How the Stormwater System Works
St. Pete’s storm drains are not connected to sanitary sewer systems or treatment plants, so rainwater flows directly from storm drains into creeks, lakes, Tampa Bay, and the Gulf of Mexico without treatment.
Understanding Stormwater Management
The City of St. Petersburg manages and performs routine maintenance on road surfaces to ensure water is efficiently routed:
- Cleaning and servicing catch basins, storm grates, and subsurface transmission lines to ensure that surface water at those collection points is diverted
- Maintaining backflow prevention systems to help minimize the effects of tidal surge and water returning to those collection points
City streets are a part of the stormwater system. City streets are expected to flood occasionally when the rain is coming down faster than the buried pipes can drain it away. In those instances, the street acts as a storage reservoir to temporarily hold the water until the rain slows down. The City’s goal is to keep the stormwater within the City Right-of-Way to prevent water from damaging private properties and structures.
Long-term solutions are consistently being developed and updated in the ongoing revision of the City's Stormwater Master Plan. This plan is reviewed and updated every ten years and will address areas needing improvement or expansion to the current infrastructure.
Stormwater Service in the Utility Bill
The City of St. Petersburg has implemented a tiered billing structure for stormwater rates for single-family properties to replace the flat fee that was previously charged to all single-family residential properties. This new tiered structure has classified single-family properties into tiers, based on the square footage of impervious surface area (surfaces that water runs off), so that a property’s fee more accurately reflects its impact on the stormwater system.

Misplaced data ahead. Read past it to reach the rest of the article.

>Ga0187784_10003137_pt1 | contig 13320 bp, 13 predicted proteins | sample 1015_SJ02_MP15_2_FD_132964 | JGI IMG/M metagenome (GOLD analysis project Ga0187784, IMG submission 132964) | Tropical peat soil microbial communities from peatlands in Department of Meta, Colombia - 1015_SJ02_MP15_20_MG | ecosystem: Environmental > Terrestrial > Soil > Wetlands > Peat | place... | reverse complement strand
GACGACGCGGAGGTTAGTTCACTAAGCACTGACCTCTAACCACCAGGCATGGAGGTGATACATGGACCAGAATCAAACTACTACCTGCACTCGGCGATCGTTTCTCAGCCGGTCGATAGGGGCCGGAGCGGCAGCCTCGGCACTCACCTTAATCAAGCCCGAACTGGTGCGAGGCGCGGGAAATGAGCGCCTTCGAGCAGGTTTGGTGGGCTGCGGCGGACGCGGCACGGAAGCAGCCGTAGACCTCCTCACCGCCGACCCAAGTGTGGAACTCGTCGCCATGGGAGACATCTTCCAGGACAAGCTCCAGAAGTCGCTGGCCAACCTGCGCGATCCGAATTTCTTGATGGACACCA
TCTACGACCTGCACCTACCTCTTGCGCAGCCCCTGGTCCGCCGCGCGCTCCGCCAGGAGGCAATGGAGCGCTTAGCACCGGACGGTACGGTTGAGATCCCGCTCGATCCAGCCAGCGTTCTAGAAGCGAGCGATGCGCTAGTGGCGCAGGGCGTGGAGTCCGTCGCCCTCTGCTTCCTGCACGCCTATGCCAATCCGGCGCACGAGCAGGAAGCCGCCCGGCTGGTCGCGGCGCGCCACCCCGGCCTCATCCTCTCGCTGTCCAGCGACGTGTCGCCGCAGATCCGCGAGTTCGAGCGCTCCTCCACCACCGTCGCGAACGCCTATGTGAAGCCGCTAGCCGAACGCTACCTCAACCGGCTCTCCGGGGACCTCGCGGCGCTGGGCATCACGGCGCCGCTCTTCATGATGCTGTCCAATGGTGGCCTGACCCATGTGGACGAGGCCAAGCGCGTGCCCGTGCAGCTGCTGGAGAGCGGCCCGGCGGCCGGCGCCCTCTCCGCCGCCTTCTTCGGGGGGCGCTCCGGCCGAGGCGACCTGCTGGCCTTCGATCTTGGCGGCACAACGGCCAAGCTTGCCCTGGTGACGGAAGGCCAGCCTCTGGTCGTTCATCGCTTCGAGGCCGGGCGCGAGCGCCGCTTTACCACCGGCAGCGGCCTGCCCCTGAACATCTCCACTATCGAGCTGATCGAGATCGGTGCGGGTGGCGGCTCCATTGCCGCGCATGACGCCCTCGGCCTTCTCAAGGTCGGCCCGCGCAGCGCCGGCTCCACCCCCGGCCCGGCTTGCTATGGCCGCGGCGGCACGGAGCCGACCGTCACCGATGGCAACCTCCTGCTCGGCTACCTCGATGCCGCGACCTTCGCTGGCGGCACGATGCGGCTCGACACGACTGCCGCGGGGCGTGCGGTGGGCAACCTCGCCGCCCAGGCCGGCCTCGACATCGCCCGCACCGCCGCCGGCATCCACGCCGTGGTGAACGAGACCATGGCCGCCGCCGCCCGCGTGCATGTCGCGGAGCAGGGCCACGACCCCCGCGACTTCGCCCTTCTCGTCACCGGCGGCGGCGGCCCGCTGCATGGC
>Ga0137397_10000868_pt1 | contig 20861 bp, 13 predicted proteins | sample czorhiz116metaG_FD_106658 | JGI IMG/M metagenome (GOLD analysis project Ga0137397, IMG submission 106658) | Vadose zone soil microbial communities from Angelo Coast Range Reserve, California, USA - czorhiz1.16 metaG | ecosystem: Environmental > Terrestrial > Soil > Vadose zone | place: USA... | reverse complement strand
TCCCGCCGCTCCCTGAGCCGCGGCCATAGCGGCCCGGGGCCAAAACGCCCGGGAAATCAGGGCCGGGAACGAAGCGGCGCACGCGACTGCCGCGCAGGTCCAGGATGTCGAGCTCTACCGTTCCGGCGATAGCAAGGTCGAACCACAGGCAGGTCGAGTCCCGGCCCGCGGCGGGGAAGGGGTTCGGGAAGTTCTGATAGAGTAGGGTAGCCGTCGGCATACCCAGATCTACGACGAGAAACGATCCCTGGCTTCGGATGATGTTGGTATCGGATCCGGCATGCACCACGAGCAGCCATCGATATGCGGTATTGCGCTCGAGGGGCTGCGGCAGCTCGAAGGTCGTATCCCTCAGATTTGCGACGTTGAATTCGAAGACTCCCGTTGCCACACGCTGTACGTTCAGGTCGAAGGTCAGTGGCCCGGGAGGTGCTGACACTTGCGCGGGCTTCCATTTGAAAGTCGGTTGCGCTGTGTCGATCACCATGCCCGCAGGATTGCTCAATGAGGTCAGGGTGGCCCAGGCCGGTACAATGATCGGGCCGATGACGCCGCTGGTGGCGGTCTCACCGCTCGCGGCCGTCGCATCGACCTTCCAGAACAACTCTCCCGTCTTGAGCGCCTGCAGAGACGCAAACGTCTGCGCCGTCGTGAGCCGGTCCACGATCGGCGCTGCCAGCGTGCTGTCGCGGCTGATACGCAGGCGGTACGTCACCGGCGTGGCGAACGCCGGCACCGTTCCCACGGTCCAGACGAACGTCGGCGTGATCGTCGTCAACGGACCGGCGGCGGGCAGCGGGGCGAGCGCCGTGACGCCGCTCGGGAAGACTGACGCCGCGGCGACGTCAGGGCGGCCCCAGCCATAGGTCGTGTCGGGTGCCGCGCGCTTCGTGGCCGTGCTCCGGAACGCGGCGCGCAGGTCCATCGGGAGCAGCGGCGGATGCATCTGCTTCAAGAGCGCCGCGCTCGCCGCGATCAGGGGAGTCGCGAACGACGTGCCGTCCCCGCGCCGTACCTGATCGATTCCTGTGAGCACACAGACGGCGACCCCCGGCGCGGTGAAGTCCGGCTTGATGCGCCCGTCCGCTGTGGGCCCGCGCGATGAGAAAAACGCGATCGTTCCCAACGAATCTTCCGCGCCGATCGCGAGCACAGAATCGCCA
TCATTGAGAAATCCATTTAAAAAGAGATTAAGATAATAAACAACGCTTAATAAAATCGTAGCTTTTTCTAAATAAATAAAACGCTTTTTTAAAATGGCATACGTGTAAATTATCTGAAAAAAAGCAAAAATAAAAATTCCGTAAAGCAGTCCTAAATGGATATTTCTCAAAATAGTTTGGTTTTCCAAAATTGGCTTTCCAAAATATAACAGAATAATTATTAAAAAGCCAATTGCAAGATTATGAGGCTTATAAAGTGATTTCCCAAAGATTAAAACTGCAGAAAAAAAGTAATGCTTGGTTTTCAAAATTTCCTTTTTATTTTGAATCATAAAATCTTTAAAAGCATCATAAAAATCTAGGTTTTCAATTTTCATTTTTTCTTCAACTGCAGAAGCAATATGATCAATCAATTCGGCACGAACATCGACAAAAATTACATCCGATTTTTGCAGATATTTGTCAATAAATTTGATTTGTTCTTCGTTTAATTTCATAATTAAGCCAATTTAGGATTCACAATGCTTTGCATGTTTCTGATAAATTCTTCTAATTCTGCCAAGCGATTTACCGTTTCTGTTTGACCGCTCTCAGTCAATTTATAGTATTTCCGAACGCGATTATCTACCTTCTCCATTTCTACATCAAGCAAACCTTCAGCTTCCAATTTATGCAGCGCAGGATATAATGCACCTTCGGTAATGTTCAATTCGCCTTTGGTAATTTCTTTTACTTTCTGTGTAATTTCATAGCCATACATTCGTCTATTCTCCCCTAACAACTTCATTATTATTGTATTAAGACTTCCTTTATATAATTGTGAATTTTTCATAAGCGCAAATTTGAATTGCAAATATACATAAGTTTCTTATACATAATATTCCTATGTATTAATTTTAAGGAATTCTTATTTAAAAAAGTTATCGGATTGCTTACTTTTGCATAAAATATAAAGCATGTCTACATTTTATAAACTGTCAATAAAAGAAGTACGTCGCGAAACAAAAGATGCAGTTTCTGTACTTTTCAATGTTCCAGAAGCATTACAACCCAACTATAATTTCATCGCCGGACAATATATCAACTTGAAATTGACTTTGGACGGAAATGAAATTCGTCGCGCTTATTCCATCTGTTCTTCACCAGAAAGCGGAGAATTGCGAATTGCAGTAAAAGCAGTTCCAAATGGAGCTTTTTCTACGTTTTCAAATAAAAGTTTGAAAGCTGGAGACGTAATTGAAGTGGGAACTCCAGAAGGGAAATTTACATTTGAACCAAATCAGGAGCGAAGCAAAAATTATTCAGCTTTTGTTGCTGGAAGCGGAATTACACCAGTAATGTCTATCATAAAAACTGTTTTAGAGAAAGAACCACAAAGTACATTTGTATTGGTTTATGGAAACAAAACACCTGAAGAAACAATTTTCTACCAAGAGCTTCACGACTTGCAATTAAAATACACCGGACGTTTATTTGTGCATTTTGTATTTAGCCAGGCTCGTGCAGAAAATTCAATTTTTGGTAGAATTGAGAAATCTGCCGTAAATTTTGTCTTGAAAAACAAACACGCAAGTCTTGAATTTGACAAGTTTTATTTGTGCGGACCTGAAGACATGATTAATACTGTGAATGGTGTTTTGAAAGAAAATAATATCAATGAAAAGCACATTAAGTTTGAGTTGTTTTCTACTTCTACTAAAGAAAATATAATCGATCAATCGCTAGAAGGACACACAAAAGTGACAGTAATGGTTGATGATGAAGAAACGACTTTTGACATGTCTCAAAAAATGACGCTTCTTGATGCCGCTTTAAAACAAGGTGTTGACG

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- Eco-Friendly Business Toolkit: Disposal Guide
- Guide for Homeowners Preventing Runoff Pollution
Problem with a road, sidewalk, street sign, stormwater catch basin, street sweeping, or related? The Stormwater, Pavement, and Traffic Operations Department is here to help.
The City has a special line dedicated to resolving these issues and more. For the quickest response, call 727-893-7421. Operating hours are Monday - Friday, 7 a.m. - 3:30 p.m. Alternatively, you can submit a ticket in SeeClickFix at stpete.org/Service.
StPeteStat is an interactive tool that displays performance measures and Stormwater, Pavement, and Traffic Operations Department data.
Seasonal Fertilizer Ban
Increased rainfall in the summer months can cause nitrogen and phosphorus from fertilizer to reach bodies of water and lead to environmental issues like algae blooms, fish kills, and water quality problems. To prevent this, the citywide fertilizer ban is in effect from June 1 to September 30 each year.
Here’s what you can do to help maintain the health of our waterways and marine life:
- Refrain from using fertilizer June 1 - September 30, per Pinellas County’s fertilizer ordinance. More information about the ordinance can be found at pinellascounty.org/fertilizer .
- Treat your lawn with a slow-release fertilizer in the spring to keep your lawn happy all summer.
- Pick up any debris or vegetation near storm drains year-round to keep it from entering local waterways.
- Follow a no-mow zone 10 feet from any water body, helping to establish a protective barrier.
- Make sure your lawn maintenance/landscaper is certified for Green Industries Best Management Practices. Verify at gibmp-prod.ifas.ufl.edu/certified .
- Replace some or all of your lawn with Florida-friendly and/or native plants.